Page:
Dear Tzippora,

Sometimes I think my oldest daughter feels her sole purpose in life is to give me a hard time. She is openly critical of me, quick to point out my mistakes, and permanently straddles the fence between outspokenness and downright rudeness. It is hard to live with such a critical presence in the house. She is only ten, and I shudder to think what she will be like as an adolescent. She is not as critical of her father as she is of me. How can I persuade her to let up on me?

Mother of a Critical Daughter

Dear Mother of a Critical Daughter,

It is very unpleasant for anyone to live with a barrage of criticism, and it is especially inappropriate for a child, especially a preadolescent, to be allowed to be so openly critical of a parent.

This pattern was not formed overnight. I wonder why you have allowed her to be so critical of you until now. It is important to ask this question of yourself. Once a particular pattern of interaction becomes established within a family, it takes tremendous patience and persistence to undo it.

Your letter reminds me of an interaction I once witnessed between a woman and her daughter. The woman mistakenly greeted her daughter's friend by the wrong name, whereupon the daughter lashed out at her mother for her mistake. The woman turned to her daughter and very firmly put her in place. She told her "I may be mistaken in this case, but I am still your mother; I expect to be addressed with respect at all times." Her message to her daughter was clear.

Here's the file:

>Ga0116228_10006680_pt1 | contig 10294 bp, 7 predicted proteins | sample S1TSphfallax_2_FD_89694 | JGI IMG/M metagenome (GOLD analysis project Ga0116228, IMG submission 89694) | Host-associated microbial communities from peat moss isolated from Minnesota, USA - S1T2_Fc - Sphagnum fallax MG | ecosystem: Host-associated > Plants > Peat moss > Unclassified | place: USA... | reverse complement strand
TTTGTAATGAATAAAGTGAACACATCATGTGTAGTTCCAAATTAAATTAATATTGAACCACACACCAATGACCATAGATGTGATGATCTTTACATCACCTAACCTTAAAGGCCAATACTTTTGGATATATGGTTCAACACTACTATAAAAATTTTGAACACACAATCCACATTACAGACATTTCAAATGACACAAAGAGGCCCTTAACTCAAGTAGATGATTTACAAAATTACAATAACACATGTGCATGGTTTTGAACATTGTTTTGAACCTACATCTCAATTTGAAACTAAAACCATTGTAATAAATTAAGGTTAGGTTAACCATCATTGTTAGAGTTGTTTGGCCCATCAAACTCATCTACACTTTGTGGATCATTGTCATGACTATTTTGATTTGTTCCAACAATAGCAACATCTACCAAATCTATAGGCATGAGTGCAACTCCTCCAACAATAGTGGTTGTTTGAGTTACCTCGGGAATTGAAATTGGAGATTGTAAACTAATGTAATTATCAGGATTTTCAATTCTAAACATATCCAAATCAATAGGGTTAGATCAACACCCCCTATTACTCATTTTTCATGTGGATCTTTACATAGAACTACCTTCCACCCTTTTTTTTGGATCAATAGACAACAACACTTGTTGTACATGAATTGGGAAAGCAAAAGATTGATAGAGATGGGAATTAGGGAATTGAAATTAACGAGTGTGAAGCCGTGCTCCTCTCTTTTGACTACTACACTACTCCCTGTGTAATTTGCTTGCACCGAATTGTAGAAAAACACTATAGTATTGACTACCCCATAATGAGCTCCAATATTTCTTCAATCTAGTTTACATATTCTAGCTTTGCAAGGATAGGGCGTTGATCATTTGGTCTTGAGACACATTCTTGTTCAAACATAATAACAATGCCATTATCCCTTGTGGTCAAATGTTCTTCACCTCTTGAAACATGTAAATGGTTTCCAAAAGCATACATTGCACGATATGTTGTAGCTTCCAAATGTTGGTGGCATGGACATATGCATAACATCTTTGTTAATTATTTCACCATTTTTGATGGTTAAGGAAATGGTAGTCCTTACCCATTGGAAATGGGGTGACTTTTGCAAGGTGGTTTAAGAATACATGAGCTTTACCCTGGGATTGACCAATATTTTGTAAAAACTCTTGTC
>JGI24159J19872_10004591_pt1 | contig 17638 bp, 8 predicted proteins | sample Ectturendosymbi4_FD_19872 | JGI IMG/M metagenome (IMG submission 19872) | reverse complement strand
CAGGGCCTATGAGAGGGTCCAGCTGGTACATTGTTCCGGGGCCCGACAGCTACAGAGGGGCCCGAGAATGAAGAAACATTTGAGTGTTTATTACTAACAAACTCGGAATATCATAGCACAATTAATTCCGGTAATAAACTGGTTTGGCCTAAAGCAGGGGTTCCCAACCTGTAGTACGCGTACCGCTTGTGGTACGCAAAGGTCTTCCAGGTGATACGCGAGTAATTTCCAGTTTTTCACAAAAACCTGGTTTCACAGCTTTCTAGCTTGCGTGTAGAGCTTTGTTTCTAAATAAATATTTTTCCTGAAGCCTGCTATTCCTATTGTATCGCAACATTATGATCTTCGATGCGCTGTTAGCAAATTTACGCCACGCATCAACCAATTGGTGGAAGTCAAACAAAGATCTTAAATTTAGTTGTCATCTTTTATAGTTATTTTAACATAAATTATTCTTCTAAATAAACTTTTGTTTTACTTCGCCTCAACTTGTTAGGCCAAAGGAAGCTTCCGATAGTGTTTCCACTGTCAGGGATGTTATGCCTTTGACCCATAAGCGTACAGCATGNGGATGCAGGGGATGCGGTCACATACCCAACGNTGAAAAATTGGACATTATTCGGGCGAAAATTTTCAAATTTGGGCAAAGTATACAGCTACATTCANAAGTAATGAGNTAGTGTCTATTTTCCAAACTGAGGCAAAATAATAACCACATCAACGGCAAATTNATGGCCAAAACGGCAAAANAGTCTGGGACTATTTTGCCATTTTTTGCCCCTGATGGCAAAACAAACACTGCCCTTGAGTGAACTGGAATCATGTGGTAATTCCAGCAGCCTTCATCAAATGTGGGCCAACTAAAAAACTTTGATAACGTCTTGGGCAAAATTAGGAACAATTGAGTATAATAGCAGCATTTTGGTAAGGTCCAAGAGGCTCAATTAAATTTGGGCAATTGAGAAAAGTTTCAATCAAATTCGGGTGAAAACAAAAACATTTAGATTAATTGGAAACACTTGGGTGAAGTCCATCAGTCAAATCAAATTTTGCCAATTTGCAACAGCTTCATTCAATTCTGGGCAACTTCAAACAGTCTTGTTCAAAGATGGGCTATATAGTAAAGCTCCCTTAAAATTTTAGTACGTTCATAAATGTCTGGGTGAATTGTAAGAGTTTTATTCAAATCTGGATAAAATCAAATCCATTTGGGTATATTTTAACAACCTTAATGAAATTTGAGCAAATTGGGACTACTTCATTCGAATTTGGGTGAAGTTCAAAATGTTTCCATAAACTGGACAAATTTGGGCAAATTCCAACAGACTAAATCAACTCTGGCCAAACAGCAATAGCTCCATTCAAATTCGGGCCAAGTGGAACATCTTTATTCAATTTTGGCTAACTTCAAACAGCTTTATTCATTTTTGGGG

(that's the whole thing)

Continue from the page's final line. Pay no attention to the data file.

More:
I share this story with you because I believe it illustrates the message you must transmit to your own daughter. The message is that "As your mother I do not have to earn your respect by being foolproof. I am allowed to make mistakes, and you are obligated to respect me nonetheless."

Your daughter will initially resist being asked to change her manner of speaking to you. You will need to believe that you are truly entitled to the respect you demand from her in order to persevere in the face of her opposition. Your husband will be a crucial player in breaking this dynamic as well. He should support the new rules, and be ready to enforce consequences for disobedience and chutzpah.

Expect your daughter to be particularly sullen and sulky while she adjusts to your new expectations for her. Expect her to slip back into the old pattern when she is particularly tired, frustrated, or upset. People do not change their habits overnight. However, with time, she will come to understand what is expected of her and begin to express herself more appropriately.

Learning how to express oneself is a valuable life skill, and one that your daughter will certainly require as the lady of her own home. You can be confident that despite the initial pain and discomfort you will cause her by forcing her to adopt a more respectful attitude towards you, in the long run, it will help her build stronger and healthier relationships with those around her.

Thanks for writing,

Tzippora Price, M.Sc.